Why offline? It’s very personal in the THES by Janet Hanson, head of education enhancement at Bournemouth University, resurrects the ‘should they shouldn’t they’ debate over teacher engagement with technology. In 2007 Karl Fisch suggested that digital literacy was the responsibility of the individual and that refusal to engage with technology was on a par with refusing to learn to read or write;
The article “Displaced but not replaced: the impact of e-learning on academic identities in higher education” in the journal Teaching in Higher Education, appears to suggest that some staff are threatened by technology to a degree where one describes feeling “out of control” when she started to use PowerPoint in her lectures, with her academic presence “reduced to a mechanical process of pressing a key on the PC to change the slides”. Comments from readers pick up and challenge this resistance to technology; one of which links to David Warlick’s online article ‘If you can’t use technology get out of teaching!’ Harsh words but I remain convinced that rather than pushing virtual boundaries forwards, it’s non-engagement that is the key issue I suspect that the more the label Web 2.0 is used to influence institutional practice then the more those who are not yet blogging or tweeting will switch off. The debate is far from being over. We are quick to praise pockets of good practice but it’s the pockets of resistance that need addressing.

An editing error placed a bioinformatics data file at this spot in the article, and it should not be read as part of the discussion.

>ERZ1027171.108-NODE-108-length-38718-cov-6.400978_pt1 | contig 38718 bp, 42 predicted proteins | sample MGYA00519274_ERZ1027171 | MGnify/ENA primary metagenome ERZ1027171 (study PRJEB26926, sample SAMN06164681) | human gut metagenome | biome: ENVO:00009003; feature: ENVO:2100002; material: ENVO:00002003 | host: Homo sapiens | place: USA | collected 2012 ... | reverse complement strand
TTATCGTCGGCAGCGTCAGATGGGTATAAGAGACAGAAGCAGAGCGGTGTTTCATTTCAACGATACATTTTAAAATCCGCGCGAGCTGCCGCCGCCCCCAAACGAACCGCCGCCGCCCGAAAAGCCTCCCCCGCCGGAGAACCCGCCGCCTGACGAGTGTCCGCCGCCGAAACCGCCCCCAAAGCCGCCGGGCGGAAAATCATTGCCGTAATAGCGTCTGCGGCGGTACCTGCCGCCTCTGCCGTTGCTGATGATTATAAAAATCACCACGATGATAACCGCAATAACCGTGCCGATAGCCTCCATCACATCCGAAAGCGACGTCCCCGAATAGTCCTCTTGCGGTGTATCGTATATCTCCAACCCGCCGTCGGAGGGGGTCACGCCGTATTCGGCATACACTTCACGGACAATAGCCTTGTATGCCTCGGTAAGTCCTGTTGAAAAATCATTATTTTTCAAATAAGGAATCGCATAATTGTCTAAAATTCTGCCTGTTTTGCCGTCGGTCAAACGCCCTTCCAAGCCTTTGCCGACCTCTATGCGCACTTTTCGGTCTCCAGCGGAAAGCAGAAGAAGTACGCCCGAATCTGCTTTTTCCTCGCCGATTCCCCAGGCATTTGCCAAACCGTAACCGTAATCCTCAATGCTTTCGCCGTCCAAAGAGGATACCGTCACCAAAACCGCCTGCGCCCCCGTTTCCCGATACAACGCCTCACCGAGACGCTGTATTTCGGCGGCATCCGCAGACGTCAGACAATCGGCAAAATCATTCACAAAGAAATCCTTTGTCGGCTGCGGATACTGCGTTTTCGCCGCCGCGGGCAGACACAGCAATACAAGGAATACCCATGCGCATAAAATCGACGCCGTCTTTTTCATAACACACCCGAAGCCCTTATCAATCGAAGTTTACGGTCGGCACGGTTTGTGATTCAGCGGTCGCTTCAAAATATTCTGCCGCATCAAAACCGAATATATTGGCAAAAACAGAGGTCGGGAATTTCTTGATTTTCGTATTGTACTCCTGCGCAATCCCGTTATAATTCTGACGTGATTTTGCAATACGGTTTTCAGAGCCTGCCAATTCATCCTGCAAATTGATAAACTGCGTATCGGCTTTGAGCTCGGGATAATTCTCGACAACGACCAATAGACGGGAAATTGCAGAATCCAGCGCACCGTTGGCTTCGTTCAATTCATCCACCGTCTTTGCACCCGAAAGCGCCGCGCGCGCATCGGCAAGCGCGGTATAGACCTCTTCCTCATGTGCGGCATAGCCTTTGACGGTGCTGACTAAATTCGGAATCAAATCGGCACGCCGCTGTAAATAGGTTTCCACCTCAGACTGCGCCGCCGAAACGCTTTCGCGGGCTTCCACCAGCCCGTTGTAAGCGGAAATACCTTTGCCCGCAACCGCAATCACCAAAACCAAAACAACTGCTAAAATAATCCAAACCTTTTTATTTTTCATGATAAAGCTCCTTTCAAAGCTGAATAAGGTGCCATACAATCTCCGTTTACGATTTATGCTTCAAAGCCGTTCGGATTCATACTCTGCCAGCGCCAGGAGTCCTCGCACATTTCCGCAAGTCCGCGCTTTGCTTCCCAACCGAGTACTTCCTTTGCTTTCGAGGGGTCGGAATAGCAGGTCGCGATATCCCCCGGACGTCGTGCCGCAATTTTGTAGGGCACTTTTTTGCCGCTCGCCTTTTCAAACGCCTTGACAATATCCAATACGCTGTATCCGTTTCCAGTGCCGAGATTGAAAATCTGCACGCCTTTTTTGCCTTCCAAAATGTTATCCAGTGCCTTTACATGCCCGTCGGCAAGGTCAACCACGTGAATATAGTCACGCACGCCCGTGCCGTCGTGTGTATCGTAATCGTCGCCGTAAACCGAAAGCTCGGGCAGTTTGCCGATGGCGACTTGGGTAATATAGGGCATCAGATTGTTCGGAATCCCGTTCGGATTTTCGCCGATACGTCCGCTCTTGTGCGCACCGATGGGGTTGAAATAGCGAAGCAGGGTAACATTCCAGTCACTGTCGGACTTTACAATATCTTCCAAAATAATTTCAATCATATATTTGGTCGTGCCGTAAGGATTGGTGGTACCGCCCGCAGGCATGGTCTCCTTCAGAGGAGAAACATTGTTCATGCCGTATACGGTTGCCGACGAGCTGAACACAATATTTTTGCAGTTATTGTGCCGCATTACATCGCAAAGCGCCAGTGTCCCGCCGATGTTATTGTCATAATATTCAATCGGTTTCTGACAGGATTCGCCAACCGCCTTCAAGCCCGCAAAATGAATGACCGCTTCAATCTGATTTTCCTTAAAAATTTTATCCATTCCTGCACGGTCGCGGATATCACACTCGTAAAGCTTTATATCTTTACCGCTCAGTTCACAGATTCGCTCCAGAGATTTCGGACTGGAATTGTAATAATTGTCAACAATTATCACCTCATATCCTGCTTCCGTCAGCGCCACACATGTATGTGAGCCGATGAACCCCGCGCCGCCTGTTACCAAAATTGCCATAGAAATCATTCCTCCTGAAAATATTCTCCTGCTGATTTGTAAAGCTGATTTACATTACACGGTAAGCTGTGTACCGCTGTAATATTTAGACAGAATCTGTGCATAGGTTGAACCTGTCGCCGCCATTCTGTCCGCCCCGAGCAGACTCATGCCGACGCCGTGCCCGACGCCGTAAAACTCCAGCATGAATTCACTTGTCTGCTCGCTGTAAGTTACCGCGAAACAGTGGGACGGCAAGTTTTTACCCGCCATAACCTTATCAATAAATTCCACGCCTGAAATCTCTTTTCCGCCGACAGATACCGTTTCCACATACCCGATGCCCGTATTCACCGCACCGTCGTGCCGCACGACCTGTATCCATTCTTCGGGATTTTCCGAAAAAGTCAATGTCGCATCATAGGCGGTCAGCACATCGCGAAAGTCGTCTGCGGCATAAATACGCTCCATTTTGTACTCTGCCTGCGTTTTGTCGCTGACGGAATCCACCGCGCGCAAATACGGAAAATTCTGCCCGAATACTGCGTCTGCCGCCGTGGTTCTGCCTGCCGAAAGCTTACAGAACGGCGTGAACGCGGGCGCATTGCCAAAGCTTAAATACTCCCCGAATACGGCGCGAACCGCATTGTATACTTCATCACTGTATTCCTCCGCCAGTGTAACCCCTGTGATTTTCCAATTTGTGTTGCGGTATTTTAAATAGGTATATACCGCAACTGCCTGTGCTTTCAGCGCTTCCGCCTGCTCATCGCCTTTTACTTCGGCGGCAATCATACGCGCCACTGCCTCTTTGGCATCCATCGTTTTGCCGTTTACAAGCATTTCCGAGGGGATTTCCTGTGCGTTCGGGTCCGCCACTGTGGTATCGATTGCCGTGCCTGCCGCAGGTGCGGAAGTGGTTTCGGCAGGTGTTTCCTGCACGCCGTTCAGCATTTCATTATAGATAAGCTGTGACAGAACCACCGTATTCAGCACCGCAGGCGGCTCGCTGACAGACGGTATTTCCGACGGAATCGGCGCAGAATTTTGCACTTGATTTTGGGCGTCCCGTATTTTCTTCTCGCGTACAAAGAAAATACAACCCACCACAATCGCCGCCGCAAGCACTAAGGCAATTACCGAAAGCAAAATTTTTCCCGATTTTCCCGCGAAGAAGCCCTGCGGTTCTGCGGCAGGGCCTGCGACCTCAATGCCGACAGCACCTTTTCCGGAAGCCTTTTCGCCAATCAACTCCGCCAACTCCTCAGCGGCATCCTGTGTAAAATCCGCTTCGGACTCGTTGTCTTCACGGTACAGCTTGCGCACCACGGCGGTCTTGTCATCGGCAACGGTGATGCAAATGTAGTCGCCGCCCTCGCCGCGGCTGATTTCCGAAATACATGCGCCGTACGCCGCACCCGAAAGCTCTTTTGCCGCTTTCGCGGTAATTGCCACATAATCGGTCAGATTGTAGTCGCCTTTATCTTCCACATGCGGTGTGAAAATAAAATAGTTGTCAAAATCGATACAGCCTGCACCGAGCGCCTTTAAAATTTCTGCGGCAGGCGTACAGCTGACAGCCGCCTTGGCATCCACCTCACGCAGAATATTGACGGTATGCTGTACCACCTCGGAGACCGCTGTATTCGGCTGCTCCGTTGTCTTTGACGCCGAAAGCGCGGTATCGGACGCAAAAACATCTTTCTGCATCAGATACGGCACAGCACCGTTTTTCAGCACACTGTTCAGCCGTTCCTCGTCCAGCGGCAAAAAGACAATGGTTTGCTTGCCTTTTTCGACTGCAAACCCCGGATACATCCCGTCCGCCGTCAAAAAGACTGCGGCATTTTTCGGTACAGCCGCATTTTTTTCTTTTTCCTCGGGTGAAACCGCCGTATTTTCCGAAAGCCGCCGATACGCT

p.s. never mind PowerPoint; take a look at Prezi instead!